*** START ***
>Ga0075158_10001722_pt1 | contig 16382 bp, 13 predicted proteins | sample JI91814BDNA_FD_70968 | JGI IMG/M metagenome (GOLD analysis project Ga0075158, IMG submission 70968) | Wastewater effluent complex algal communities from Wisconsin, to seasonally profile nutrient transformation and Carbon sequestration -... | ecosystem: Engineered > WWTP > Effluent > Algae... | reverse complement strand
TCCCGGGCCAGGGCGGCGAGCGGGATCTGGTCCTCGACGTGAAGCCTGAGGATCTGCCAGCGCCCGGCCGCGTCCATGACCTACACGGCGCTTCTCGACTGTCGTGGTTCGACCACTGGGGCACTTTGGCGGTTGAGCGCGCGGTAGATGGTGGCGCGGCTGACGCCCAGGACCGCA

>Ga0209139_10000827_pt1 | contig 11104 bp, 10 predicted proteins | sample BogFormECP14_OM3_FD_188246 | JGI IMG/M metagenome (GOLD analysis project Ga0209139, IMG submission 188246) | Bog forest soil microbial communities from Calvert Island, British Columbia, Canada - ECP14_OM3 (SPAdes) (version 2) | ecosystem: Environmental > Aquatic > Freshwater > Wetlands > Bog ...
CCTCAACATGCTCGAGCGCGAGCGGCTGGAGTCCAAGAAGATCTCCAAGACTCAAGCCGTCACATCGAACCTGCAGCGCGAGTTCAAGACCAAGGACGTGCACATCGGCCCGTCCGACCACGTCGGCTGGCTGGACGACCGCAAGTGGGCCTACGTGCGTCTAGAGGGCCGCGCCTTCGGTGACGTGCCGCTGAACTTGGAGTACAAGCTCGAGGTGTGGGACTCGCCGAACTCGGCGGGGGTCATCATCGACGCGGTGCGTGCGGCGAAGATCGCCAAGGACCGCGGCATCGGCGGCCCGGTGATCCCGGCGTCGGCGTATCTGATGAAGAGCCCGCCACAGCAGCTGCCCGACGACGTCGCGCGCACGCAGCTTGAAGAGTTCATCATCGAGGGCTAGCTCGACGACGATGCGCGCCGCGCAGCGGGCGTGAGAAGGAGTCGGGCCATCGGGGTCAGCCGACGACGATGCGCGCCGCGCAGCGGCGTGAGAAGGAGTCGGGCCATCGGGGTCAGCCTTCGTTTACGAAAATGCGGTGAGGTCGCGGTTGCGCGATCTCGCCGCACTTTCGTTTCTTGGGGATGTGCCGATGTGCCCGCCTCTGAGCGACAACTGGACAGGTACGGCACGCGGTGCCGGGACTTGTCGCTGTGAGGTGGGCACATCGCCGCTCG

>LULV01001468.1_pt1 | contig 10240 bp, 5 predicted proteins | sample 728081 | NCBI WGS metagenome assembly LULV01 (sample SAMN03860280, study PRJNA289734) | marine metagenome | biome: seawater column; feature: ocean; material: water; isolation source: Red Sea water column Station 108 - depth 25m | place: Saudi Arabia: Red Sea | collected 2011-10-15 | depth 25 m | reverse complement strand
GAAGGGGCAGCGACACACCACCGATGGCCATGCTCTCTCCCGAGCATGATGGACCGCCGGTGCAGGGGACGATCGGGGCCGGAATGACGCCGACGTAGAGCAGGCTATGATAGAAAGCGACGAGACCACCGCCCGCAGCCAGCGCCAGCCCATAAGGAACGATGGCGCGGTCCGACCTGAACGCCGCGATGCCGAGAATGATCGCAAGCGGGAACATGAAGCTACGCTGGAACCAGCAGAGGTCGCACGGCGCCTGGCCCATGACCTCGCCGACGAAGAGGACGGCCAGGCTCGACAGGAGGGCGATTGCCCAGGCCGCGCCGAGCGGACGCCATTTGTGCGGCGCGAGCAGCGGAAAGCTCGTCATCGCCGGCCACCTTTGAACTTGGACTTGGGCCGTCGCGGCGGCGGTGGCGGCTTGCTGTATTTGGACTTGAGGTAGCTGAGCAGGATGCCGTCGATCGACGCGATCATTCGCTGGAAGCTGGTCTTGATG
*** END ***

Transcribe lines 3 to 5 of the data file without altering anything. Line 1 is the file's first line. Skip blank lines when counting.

>Ga0209139_10000827_pt1 | contig 11104 bp, 10 predicted proteins | sample BogFormECP14_OM3_FD_188246 | JGI IMG/M metagenome (GOLD analysis project Ga0209139, IMG submission 188246) | Bog forest soil microbial communities from Calvert Island, British Columbia, Canada - ECP14_OM3 (SPAdes) (version 2) | ecosystem: Environmental > Aquatic > Freshwater > Wetlands > Bog ...
CCTCAACATGCTCGAGCGCGAGCGGCTGGAGTCCAAGAAGATCTCCAAGACTCAAGCCGTCACATCGAACCTGCAGCGCGAGTTCAAGACCAAGGACGTGCACATCGGCCCGTCCGACCACGTCGGCTGGCTGGACGACCGCAAGTGGGCCTACGTGCGTCTAGAGGGCCGCGCCTTCGGTGACGTGCCGCTGAACTTGGAGTACAAGCTCGAGGTGTGGGACTCGCCGAACTCGGCGGGGGTCATCATCGACGCGGTGCGTGCGGCGAAGATCGCCAAGGACCGCGGCATCGGCGGCCCGGTGATCCCGGCGTCGGCGTATCTGATGAAGAGCCCGCCACAGCAGCTGCCCGACGACGTCGCGCGCACGCAGCTTGAAGAGTTCATCATCGAGGGCTAGCTCGACGACGATGCGCGCCGCGCAGCGGGCGTGAGAAGGAGTCGGGCCATCGGGGTCAGCCGACGACGATGCGCGCCGCGCAGCGGCGTGAGAAGGAGTCGGGCCATCGGGGTCAGCCTTCGTTTACGAAAATGCGGTGAGGTCGCGGTTGCGCGATCTCGCCGCACTTTCGTTTCTTGGGGATGTGCCGATGTGCCCGCCTCTGAGCGACAACTGGACAGGTACGGCACGCGGTGCCGGGACTTGTCGCTGTGAGGTGGGCACATCGCCGCTCG

>LULV01001468.1_pt1 | contig 10240 bp, 5 predicted proteins | sample 728081 | NCBI WGS metagenome assembly LULV01 (sample SAMN03860280, study PRJNA289734) | marine metagenome | biome: seawater column; feature: ocean; material: water; isolation source: Red Sea water column Station 108 - depth 25m | place: Saudi Arabia: Red Sea | collected 2011-10-15 | depth 25 m | reverse complement strand